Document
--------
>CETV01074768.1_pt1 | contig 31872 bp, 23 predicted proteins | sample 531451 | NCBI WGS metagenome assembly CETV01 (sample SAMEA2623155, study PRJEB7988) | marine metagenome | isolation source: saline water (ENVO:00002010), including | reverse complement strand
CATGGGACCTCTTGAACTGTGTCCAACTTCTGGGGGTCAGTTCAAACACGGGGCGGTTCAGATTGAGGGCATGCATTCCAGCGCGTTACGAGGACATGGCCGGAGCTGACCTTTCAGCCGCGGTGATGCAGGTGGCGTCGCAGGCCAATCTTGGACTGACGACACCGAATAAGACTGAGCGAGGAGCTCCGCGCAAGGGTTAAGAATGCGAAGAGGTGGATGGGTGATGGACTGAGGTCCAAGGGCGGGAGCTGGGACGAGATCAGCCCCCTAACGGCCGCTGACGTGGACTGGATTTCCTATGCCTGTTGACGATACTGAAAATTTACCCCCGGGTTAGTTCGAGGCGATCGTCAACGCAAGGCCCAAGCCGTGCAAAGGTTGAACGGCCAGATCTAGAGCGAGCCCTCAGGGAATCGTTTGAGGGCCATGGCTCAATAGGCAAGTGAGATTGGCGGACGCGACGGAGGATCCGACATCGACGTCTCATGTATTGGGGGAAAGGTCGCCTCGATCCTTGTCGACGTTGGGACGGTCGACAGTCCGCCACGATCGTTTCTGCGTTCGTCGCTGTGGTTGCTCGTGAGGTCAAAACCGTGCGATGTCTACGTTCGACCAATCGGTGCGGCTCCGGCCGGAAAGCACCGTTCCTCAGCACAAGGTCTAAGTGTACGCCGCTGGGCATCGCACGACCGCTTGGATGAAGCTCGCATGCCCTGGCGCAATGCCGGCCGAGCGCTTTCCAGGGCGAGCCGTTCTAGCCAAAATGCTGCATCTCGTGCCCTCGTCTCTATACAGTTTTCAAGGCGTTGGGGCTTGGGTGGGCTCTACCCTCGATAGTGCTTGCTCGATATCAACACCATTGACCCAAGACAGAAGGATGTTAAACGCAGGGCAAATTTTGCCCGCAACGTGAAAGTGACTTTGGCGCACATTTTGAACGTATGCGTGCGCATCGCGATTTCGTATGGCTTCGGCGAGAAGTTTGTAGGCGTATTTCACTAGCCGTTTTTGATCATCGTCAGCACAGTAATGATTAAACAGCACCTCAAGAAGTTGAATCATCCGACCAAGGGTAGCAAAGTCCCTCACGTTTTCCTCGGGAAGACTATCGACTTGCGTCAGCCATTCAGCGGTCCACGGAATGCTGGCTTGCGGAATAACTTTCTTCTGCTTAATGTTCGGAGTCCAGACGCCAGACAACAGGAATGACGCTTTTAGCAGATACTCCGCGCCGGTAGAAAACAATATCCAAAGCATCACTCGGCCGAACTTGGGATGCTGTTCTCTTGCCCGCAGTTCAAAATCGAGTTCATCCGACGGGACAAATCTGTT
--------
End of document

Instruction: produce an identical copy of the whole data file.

>CETV01074768.1_pt1 | contig 31872 bp, 23 predicted proteins | sample 531451 | NCBI WGS metagenome assembly CETV01 (sample SAMEA2623155, study PRJEB7988) | marine metagenome | isolation source: saline water (ENVO:00002010), including | reverse complement strand
CATGGGACCTCTTGAACTGTGTCCAACTTCTGGGGGTCAGTTCAAACACGGGGCGGTTCAGATTGAGGGCATGCATTCCAGCGCGTTACGAGGACATGGCCGGAGCTGACCTTTCAGCCGCGGTGATGCAGGTGGCGTCGCAGGCCAATCTTGGACTGACGACACCGAATAAGACTGAGCGAGGAGCTCCGCGCAAGGGTTAAGAATGCGAAGAGGTGGATGGGTGATGGACTGAGGTCCAAGGGCGGGAGCTGGGACGAGATCAGCCCCCTAACGGCCGCTGACGTGGACTGGATTTCCTATGCCTGTTGACGATACTGAAAATTTACCCCCGGGTTAGTTCGAGGCGATCGTCAACGCAAGGCCCAAGCCGTGCAAAGGTTGAACGGCCAGATCTAGAGCGAGCCCTCAGGGAATCGTTTGAGGGCCATGGCTCAATAGGCAAGTGAGATTGGCGGACGCGACGGAGGATCCGACATCGACGTCTCATGTATTGGGGGAAAGGTCGCCTCGATCCTTGTCGACGTTGGGACGGTCGACAGTCCGCCACGATCGTTTCTGCGTTCGTCGCTGTGGTTGCTCGTGAGGTCAAAACCGTGCGATGTCTACGTTCGACCAATCGGTGCGGCTCCGGCCGGAAAGCACCGTTCCTCAGCACAAGGTCTAAGTGTACGCCGCTGGGCATCGCACGACCGCTTGGATGAAGCTCGCATGCCCTGGCGCAATGCCGGCCGAGCGCTTTCCAGGGCGAGCCGTTCTAGCCAAAATGCTGCATCTCGTGCCCTCGTCTCTATACAGTTTTCAAGGCGTTGGGGCTTGGGTGGGCTCTACCCTCGATAGTGCTTGCTCGATATCAACACCATTGACCCAAGACAGAAGGATGTTAAACGCAGGGCAAATTTTGCCCGCAACGTGAAAGTGACTTTGGCGCACATTTTGAACGTATGCGTGCGCATCGCGATTTCGTATGGCTTCGGCGAGAAGTTTGTAGGCGTATTTCACTAGCCGTTTTTGATCATCGTCAGCACAGTAATGATTAAACAGCACCTCAAGAAGTTGAATCATCCGACCAAGGGTAGCAAAGTCCCTCACGTTTTCCTCGGGAAGACTATCGACTTGCGTCAGCCATTCAGCGGTCCACGGAATGCTGGCTTGCGGAATAACTTTCTTCTGCTTAATGTTCGGAGTCCAGACGCCAGACAACAGGAATGACGCTTTTAGCAGATACTCCGCGCCGGTAGAAAACAATATCCAAAGCATCACTCGGCCGAACTTGGGATGCTGTTCTCTTGCCCGCAGTTCAAAATCGAGTTCATCCGACGGGACAAATCTGTT